ANNA GLAD BODEEN JOHNSON

Born in Darlana Kapperberg Sweden, June 1, 1868. Her father was a shoe cobbler and a blacksmith, also a lay preacher, self-educated, but not licensed to speak.

Her mother died of cancer, and Grandma often spoke of her father (Glad) and herself being so mean to her mother, that her mothers brothers (2 or 3) came and took her away to their home, where she died three months later.

Grandma didnít seem to mind telling this about her father and herself, because she idolized her father. She didnít seem to have any affection for her mother at all. Grandma was about 17 years old then. After she and Bodeen were married she and her husband came to the United States in 1892 and lived in Minnesota a few years. She also spoke about Kandiyohi County or Township in Minnesota.

They left Minnesota in the year 1900 and homesteaded in North Dakota.

That fall, Bodeen took work on a threshing rig to make some money and was crushed between the engine and separator at Enderlin, North Dakota where he was buried, but she never saw his grave. She was left with seven children, Anna, Victor, Arvid, Albert, Hjalmer, and Andrew. The baby a girl died at age 3 months. The oldest son Andrew went with some other men hauling coal from a mine along the Des Lacs Lake, and fell from his wagon and broke his neck, and died at 15 years of age.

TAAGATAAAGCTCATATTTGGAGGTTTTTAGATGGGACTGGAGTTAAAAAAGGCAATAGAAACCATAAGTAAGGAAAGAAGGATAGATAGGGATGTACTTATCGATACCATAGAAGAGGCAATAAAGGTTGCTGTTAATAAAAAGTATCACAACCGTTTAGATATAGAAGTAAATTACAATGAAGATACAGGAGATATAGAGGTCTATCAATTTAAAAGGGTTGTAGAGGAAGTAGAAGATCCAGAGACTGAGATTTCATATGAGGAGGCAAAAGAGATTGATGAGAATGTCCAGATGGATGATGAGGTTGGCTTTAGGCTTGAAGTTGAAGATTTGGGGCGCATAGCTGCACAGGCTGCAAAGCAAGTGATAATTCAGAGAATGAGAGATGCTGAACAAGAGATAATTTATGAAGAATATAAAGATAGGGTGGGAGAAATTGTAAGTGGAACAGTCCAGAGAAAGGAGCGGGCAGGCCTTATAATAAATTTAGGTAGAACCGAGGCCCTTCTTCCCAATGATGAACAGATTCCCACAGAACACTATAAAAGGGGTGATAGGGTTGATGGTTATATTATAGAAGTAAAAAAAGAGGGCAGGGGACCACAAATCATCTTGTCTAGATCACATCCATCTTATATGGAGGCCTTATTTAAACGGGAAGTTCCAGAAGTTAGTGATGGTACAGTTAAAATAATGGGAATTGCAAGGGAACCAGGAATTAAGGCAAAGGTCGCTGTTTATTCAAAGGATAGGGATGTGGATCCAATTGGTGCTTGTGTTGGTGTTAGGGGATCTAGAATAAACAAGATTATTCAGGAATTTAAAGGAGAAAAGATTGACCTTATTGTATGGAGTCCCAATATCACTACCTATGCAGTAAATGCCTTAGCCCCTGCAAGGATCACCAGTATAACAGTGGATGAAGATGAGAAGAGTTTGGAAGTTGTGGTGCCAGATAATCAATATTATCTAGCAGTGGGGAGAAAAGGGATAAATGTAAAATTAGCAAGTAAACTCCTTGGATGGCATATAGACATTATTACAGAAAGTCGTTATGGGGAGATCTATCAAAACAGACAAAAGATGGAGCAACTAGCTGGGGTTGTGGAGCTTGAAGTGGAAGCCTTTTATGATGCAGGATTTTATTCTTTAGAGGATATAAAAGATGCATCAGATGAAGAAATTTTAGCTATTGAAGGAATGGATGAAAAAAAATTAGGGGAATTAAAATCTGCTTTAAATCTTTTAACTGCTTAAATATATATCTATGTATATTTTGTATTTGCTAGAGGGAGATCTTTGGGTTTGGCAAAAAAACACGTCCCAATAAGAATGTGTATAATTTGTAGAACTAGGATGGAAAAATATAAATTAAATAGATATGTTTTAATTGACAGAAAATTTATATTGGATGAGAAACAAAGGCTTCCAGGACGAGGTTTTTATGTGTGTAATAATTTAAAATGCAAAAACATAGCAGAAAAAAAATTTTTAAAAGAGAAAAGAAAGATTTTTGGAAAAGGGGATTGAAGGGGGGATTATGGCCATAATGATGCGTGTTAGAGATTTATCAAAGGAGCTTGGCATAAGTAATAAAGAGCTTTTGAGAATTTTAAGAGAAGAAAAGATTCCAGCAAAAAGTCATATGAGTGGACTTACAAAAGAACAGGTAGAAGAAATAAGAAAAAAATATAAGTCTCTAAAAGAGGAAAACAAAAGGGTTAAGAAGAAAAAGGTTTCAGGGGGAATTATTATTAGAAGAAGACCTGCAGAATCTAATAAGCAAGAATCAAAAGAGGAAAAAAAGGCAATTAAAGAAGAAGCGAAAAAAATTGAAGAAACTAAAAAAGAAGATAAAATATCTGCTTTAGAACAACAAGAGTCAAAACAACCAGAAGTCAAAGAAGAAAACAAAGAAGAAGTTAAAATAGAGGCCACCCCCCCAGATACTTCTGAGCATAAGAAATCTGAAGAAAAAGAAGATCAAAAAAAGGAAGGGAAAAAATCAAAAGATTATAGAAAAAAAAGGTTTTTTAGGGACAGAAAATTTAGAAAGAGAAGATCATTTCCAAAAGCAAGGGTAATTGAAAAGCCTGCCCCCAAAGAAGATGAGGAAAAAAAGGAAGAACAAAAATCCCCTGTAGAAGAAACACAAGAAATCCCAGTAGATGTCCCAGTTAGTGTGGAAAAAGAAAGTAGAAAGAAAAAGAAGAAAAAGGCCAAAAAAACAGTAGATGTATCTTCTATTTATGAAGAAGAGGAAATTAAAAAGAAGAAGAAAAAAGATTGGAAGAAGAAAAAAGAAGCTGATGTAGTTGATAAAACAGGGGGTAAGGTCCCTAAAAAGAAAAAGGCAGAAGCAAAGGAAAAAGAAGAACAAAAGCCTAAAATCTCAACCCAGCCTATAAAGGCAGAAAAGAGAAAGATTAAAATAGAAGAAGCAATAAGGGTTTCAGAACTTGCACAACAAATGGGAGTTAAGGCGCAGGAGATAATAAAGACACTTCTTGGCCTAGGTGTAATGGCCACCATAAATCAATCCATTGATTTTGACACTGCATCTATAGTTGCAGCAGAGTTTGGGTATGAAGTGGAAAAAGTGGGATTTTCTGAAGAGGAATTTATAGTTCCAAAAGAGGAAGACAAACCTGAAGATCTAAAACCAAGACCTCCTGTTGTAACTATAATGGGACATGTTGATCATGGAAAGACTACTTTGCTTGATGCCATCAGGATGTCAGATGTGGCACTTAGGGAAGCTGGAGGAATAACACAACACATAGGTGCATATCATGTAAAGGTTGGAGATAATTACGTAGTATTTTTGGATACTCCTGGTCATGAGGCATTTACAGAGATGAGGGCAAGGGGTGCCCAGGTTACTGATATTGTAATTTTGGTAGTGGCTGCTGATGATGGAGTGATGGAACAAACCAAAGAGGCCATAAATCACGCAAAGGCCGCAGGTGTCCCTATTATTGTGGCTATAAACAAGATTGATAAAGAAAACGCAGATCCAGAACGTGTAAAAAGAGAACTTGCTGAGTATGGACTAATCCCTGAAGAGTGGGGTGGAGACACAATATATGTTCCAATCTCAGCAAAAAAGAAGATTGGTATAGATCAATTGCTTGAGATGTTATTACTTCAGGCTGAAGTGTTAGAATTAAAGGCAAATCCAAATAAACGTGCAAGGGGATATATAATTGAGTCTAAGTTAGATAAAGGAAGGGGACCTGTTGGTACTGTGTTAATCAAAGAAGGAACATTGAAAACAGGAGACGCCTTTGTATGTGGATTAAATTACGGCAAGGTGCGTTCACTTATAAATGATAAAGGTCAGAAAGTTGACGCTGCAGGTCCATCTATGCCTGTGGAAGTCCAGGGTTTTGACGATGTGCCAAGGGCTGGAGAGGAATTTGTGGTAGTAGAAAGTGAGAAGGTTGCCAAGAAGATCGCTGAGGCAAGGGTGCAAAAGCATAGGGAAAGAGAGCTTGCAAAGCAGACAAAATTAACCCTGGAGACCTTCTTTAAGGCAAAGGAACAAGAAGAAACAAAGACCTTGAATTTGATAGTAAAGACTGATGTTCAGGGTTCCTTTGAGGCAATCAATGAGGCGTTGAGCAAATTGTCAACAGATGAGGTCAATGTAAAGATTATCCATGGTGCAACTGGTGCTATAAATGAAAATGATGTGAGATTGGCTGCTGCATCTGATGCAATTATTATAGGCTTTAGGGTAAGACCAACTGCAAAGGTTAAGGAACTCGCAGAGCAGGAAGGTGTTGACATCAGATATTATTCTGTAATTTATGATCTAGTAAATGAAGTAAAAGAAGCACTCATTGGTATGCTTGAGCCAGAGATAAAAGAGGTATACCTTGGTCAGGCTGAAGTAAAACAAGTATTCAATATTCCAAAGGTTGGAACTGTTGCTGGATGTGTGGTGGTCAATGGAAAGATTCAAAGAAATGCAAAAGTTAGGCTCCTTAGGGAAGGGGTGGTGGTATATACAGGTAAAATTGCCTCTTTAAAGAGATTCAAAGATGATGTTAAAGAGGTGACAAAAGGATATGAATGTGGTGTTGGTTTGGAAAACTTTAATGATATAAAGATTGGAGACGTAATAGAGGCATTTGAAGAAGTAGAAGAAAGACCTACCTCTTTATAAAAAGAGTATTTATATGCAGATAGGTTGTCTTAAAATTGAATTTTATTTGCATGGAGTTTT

Her son Hjalmer who was about 6 years became ill with Spinal Meningitis and she had a doctor come out from Minot, North Dakota to see him but he died July 11, 1904. The doctor cost her $30.00.

After this her two room house burned, and a neighbor by the name of Lan Rause, and who was still a bachelor and who had land south of the Bodeen place took them in and let them stay with him.

Neighbors all came together and built Grandma a 2-room house, right over the same basement. One could only enter through a trap-door in the hallway to the stairs.

It was not connected to the one Grandpa Johnson must have had dug, when he had the entrance, hall, kitchen and pantry built on.

Grandma never told Geneva why she didnít appreciate or mix with the neighbors when they had been so good to her. She never said they really helped me. She only spoke once about living at Daddy Rouses after her house burned down. Grandpa Johnson lived at the Bodeen place, after they were married and just built his barn and outer buildings on his homestead. The four Johnson children were born before he built the house on his place. Grandma said she was never in the house or near it until she had told him to build it with high ceilings and he sure did. Grandpa wouldnít paint so they calcimined the walls and ceilings and also the Bodeen place.

Grandma got her sisters Lena and Betsy and her brother Eric over from Sweden. Betsy married an older man, a bachelor by the name of Mauritz Welta on a quarter of land east of the Bodeen place the (Rollie Ross farm now) Betsy was real young when she was married after they lost their farm they moved to Canada and homesteaded, Lena Coteau married an Erickson and lived in North Dakota. Then they moved to Billings, Montana. He had lost his leg in a mine accident near Kenmore, North Dakota then she divorced Erickson.

Albert Bodeen (her son) joined the Army and was sent to Ft. Leaverworth, where he caught that terrible flu in 1918 and died October 25, 1918. They called for Grandma but she sent Annie instead.

Grandma said Bodeen was slow-witted, but that she loved him best of the two husbands.

Erick, Annaís brother never married, and became a drunkard while studying for the Ministry and went around preaching like his father did.

Do not know where he is buried, possibly in Chicago, where he was living at one time.